I had occasion to bring up Boston's City Hall the other day, and say that I didn't think it was as bad as people say. Certainly not the ugliest building in the world. Whoever can say that simply hasn't traveled very much.
But, a few months ago, there was a flurry of articles here in Boston about rehabilitating the Brutalist concrete architecture of the period from roughly the late 50s to the early 70s, starting with City Hall, but including the truly appalling Government (or State) Service Center, which I ride past every day on my way to work.
The argument seems to be, "much fine architecture of the past fell out of fashion, was denigrated, and then torn down. We now miss these buildings. These Brutalist works are denigrated, and people want to tear them down. If we do, someday we will miss them."
Despite the logical fallacy, it could still be true. But since they seem to me somewhat Pyongyang-like, I don't think it's true. There really are poor works of architecture, that start unattractive and stay unattractive. Sometimes they gain some affection just by hanging around for a long time and getting associated with some supposedly better past era. But the 70s--energy crisis, bellbottoms, sideburns, Jimmy Carter, Iranian hostage crisis, Son of Sam--can be a tough sell, particularly as it was the tail end of the architectural heart of darkness the country entered after the end of WWII. Great popular music, though, better than anything since. And blockbuster summer movies. So it had some great art forms.
Not architecture, though. Every era has art forms that exemplify its genius, and others that...don't.
The Globe architecture critic, Robert Campbell does not agree. He says
I’m against tearing things down just because we happen not to like their looks. What you do with ugly buildings is live with them, add to them, give them a new face or a new use, and treat them with disrespect — not with murder
(I think he means "respect", but maybe not)
What would city life be like if you could never tear a building down? "Murder"? Sounds like architecture critics should spend a little more time talking with real estate developers, businesspeople, and citizens, and less time with...architects. To keep things living you tear down even pretty good buildings--something that can be a real problem in "historic" areas, where age equals virtue. The fact that a mistake was made with a lot of concrete doesn't require you to keep it.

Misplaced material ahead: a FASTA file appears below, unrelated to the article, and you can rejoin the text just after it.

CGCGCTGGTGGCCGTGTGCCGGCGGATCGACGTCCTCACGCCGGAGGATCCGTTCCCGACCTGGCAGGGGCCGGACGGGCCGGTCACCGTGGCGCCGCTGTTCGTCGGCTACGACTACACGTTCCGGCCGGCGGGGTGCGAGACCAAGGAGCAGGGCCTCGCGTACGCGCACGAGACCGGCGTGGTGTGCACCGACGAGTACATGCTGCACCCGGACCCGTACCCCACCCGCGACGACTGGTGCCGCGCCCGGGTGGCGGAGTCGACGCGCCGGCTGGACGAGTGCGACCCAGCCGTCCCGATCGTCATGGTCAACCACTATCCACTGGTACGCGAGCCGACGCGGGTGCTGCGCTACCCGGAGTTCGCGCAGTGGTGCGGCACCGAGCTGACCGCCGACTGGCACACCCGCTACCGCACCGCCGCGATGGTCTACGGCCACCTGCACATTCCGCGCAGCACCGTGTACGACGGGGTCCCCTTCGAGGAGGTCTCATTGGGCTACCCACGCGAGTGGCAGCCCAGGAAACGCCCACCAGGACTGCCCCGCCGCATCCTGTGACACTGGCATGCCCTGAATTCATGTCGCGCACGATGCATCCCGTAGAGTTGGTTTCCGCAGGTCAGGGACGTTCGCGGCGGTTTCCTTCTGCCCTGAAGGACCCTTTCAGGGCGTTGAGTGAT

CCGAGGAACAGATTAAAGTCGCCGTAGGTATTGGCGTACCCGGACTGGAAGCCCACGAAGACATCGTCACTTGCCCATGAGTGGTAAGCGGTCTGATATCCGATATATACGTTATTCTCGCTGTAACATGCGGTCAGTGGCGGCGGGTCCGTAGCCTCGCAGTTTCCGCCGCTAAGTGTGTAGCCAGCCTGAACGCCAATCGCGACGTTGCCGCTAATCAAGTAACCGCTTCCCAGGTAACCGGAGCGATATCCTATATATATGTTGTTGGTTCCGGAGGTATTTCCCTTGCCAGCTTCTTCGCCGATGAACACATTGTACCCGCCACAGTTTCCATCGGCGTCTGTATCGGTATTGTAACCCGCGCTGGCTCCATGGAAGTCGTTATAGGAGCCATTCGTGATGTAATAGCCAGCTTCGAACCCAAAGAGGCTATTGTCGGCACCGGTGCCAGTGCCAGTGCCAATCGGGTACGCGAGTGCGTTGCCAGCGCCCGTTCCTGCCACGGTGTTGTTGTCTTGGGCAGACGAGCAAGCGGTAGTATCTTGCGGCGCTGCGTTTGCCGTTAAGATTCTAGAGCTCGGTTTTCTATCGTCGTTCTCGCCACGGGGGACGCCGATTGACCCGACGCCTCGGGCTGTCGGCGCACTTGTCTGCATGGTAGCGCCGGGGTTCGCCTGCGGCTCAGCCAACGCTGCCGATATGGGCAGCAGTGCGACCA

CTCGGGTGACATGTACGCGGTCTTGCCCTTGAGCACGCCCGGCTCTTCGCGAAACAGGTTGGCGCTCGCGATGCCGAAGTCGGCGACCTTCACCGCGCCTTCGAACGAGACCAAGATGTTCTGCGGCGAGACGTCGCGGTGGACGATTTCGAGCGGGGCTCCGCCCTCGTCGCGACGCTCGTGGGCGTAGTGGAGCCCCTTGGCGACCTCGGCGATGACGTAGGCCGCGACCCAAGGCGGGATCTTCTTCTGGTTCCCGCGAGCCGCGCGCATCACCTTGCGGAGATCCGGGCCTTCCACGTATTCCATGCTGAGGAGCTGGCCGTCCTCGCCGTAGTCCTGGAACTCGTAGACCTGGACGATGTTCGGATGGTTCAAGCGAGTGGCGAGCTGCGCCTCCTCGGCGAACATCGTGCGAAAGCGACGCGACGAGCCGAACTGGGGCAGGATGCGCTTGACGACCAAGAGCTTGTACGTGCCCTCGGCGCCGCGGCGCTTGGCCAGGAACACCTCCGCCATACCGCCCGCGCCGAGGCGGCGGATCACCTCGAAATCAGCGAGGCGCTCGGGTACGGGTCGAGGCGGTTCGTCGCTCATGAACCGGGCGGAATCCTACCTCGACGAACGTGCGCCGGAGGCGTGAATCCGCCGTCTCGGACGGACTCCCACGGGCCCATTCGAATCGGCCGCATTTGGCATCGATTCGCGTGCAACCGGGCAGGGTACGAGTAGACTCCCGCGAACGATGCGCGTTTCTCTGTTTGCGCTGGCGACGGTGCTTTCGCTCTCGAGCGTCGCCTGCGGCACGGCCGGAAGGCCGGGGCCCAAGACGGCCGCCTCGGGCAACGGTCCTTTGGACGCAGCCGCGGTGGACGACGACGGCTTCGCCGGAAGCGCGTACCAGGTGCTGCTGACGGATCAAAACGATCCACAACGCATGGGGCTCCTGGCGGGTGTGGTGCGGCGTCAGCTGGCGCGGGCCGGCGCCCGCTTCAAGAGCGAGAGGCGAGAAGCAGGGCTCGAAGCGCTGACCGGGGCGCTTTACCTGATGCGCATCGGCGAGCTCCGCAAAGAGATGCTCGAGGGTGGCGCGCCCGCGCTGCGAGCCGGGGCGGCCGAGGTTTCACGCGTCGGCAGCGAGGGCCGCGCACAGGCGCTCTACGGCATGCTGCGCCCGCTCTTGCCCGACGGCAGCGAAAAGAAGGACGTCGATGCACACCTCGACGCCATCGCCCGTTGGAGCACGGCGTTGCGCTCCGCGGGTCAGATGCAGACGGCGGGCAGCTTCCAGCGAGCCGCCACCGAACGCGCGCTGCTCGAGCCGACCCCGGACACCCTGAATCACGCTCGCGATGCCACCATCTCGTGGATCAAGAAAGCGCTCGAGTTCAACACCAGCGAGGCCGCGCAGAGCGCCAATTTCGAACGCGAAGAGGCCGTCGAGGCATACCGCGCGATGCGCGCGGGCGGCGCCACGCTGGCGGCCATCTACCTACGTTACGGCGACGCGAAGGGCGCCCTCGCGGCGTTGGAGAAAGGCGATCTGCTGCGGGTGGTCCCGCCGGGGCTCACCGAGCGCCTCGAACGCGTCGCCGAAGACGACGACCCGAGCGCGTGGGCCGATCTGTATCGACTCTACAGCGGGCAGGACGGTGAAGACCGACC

Architecture is hard. In fact, I think it is too hard for an individual depending solely on genius. In the past, no one depended solely on genius. They came out of a tradition with a series of rules and established patterns, had peers who could tell good work from bad, and worked with masters of various building trades who were trained in the same tradition. One advantage of a tradition is that it is both more complex and more flexible than an invented style. With a good architectural tradition, even a non-genius can create good work. Without it, even a genius can succeed only occasionally, and almost by accident.
As I said above, I don't hate Boston City Hall. I think the problem with City Hall (at least in its external aspect--I'm not a resident of the city and have never had to transact bureaucratic business there) is mostly its setting. The vast Soviet-style plaza in front of it, the tedious Center Plaza with its relentless windows, and the other bureaucratic storage containers around it create a zone of architectural tedium that it seems to fit into. But it has some level of complexity to its facade. If I were redoing Boston, I'd keep it to represent the period, while eliminating its fellows. Then I'd build up around it so that you get glimpses of it down streets before seeing it whole, and maybe grown vines on it. It actually looks designed to survive the collapse of civilization and to spend the better part of its existence in ruins, like the Colosseum.
Get rid of the rest of them, though. They tend to be huge superblocks, so each one could open up space for a half dozen decent structures. Do we dare?